However, some concrete findings can apply to the investment climate in the zones themselves. Notably, the World Bank survey found that the "one-stop shop" concept that expedites licensing and regulatory matters, while helpful, was not critical. More correlated to success were trade facilitation and infrastructure quality. On these points African SEZs are helping significantly.
"For example, data from the surveys shows that on average across the African SEZs, firms inside the zones report more than 50 percent less downtime resulting from electricity failures than exporters based outside the zones," says the report. "Customs clearance times are reported to be 30 percent faster."
But even that improvement still lags the comparison zones in Vietnam and elsewhere.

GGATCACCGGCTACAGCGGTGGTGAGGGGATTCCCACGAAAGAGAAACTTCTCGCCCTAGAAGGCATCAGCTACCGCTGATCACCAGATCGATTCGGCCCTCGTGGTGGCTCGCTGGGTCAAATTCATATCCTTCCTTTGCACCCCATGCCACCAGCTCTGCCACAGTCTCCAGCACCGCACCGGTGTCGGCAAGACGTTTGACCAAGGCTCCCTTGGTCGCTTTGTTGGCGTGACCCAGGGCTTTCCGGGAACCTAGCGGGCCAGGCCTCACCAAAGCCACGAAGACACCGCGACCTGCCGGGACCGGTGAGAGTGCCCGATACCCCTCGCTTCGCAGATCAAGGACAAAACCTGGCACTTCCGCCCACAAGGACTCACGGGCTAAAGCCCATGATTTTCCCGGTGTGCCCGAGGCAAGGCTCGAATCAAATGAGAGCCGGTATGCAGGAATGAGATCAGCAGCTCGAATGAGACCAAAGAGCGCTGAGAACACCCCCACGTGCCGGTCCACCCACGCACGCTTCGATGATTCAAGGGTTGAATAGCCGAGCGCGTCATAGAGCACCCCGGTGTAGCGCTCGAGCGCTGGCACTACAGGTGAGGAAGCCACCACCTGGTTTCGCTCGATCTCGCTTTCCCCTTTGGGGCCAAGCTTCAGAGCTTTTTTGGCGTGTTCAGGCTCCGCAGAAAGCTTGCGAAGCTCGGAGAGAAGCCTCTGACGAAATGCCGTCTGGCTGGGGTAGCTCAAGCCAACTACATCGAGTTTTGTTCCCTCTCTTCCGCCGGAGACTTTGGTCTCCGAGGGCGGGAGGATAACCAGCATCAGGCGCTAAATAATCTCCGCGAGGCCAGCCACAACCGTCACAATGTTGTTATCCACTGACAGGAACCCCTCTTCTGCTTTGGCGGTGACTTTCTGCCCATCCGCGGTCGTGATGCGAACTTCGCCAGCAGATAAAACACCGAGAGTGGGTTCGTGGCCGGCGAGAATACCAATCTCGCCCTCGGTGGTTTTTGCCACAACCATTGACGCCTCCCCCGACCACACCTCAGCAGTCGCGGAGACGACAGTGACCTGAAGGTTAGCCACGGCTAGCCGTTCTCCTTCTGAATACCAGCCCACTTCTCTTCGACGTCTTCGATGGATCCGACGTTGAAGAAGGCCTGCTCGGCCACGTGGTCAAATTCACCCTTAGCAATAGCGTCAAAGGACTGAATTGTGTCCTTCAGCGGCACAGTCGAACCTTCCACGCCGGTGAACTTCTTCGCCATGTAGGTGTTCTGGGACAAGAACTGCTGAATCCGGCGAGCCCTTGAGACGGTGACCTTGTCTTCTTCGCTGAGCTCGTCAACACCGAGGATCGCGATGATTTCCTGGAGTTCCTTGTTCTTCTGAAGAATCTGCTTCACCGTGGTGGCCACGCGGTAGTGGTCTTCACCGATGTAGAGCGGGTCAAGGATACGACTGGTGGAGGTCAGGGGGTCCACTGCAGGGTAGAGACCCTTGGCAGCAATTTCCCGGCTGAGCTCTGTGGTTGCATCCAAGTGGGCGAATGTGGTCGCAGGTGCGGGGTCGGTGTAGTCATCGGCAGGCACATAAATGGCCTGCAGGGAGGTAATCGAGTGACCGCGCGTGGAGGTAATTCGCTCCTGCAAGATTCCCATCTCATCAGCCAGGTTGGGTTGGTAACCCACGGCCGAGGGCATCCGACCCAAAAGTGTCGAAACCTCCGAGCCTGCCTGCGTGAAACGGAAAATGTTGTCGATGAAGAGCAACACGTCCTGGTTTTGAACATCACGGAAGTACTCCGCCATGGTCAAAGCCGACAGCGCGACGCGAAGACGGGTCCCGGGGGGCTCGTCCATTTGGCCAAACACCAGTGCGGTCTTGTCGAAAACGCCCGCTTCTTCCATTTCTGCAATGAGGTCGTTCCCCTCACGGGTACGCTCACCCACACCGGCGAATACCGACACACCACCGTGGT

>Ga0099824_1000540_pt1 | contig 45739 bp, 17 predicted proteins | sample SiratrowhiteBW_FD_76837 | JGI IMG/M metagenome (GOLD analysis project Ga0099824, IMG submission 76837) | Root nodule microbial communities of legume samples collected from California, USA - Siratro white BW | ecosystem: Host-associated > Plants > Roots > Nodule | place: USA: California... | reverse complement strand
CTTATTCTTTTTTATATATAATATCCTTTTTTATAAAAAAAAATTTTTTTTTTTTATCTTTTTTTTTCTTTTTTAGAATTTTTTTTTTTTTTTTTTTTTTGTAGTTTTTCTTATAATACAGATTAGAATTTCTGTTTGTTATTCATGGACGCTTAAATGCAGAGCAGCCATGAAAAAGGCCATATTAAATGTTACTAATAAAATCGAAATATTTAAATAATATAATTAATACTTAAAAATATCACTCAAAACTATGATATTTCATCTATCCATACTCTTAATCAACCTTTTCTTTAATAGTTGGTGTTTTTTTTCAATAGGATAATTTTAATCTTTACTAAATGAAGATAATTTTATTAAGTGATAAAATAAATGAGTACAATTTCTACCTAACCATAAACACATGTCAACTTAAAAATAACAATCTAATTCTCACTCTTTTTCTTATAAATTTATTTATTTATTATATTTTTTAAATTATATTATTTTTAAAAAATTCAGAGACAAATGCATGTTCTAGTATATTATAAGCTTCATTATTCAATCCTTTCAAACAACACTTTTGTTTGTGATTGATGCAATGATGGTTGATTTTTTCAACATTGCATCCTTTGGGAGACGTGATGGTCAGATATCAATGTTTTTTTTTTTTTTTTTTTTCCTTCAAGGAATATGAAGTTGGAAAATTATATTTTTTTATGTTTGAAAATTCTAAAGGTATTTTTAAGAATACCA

"Despite the 50-percent reduction in electricity-related downtime in the African zones, reported average downtime (44 hours per month) only reaches the average level of the non-African countries outside their zones," states the report. "Non-African SEZs showed an average 92-percent reduction in downtime, bringing it to only four hours per month."
While national policy can set the tone for SEZ success, it’s the hum of electricity and smooth traffic that will ensure it. While most African zones offer infrastructure quality superior to outside the zones, "in some cases infrastructure inside the zones is a mirror of the worst experiences in the country more widely," says the report, "including water shortages, electricity failures, and health, safety, and environmental shortfalls." Connectivity is the main problem: "A problem common to many zones in low-income countries is that quality infrastructure stops at the zone gates," the report says, citing poor road connectivity and "serious" port-related delays.